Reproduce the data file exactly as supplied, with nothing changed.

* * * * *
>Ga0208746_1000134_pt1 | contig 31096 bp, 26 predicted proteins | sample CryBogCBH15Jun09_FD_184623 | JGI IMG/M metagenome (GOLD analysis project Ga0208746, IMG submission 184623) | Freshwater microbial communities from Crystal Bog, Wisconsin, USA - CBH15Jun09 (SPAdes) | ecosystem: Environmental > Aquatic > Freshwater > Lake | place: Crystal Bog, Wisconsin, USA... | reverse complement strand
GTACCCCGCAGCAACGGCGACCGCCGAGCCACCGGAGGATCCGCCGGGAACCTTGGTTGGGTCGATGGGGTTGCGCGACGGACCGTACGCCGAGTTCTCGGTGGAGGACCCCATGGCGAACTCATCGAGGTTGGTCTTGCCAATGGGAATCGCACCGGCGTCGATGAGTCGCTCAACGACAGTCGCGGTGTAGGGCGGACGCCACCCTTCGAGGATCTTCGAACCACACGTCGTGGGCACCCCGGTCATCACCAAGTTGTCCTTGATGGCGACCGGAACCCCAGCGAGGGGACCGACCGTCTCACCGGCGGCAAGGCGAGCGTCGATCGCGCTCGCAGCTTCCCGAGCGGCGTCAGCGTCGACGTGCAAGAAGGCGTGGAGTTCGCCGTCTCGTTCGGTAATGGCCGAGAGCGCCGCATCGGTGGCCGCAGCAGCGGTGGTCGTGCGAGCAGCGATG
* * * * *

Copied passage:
>Ga0208746_1000134_pt1 | contig 31096 bp, 26 predicted proteins | sample CryBogCBH15Jun09_FD_184623 | JGI IMG/M metagenome (GOLD analysis project Ga0208746, IMG submission 184623) | Freshwater microbial communities from Crystal Bog, Wisconsin, USA - CBH15Jun09 (SPAdes) | ecosystem: Environmental > Aquatic > Freshwater > Lake | place: Crystal Bog, Wisconsin, USA... | reverse complement strand
GTACCCCGCAGCAACGGCGACCGCCGAGCCACCGGAGGATCCGCCGGGAACCTTGGTTGGGTCGATGGGGTTGCGCGACGGACCGTACGCCGAGTTCTCGGTGGAGGACCCCATGGCGAACTCATCGAGGTTGGTCTTGCCAATGGGAATCGCACCGGCGTCGATGAGTCGCTCAACGACAGTCGCGGTGTAGGGCGGACGCCACCCTTCGAGGATCTTCGAACCACACGTCGTGGGCACCCCGGTCATCACCAAGTTGTCCTTGATGGCGACCGGAACCCCAGCGAGGGGACCGACCGTCTCACCGGCGGCAAGGCGAGCGTCGATCGCGCTCGCAGCTTCCCGAGCGGCGTCAGCGTCGACGTGCAAGAAGGCGTGGAGTTCGCCGTCTCGTTCGGTAATGGCCGAGAGCGCCGCATCGGTGGCCGCAGCAGCGGTGGTCGTGCGAGCAGCGATG